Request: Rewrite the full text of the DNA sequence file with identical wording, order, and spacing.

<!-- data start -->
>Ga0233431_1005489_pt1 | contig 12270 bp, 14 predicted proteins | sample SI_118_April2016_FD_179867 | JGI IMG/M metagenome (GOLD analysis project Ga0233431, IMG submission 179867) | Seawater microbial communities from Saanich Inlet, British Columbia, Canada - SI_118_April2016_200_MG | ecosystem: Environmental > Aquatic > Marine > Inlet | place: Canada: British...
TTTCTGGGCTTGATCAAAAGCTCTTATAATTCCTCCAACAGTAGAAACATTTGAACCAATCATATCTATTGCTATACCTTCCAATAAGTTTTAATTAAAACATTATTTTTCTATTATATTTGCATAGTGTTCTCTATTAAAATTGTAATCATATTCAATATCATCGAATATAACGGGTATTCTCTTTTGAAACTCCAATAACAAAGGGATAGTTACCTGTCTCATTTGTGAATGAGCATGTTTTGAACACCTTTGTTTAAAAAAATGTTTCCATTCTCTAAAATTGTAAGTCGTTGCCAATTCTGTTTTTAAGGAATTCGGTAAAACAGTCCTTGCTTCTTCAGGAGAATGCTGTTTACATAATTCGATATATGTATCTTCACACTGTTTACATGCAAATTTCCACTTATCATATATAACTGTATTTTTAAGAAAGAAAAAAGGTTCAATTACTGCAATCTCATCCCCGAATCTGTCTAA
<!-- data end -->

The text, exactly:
>Ga0233431_1005489_pt1 | contig 12270 bp, 14 predicted proteins | sample SI_118_April2016_FD_179867 | JGI IMG/M metagenome (GOLD analysis project Ga0233431, IMG submission 179867) | Seawater microbial communities from Saanich Inlet, British Columbia, Canada - SI_118_April2016_200_MG | ecosystem: Environmental > Aquatic > Marine > Inlet | place: Canada: British...
TTTCTGGGCTTGATCAAAAGCTCTTATAATTCCTCCAACAGTAGAAACATTTGAACCAATCATATCTATTGCTATACCTTCCAATAAGTTTTAATTAAAACATTATTTTTCTATTATATTTGCATAGTGTTCTCTATTAAAATTGTAATCATATTCAATATCATCGAATATAACGGGTATTCTCTTTTGAAACTCCAATAACAAAGGGATAGTTACCTGTCTCATTTGTGAATGAGCATGTTTTGAACACCTTTGTTTAAAAAAATGTTTCCATTCTCTAAAATTGTAAGTCGTTGCCAATTCTGTTTTTAAGGAATTCGGTAAAACAGTCCTTGCTTCTTCAGGAGAATGCTGTTTACATAATTCGATATATGTATCTTCACACTGTTTACATGCAAATTTCCACTTATCATATATAACTGTATTTTTAAGAAAGAAAAAAGGTTCAATTACTGCAATCTCATCCCCGAATCTGTCTAA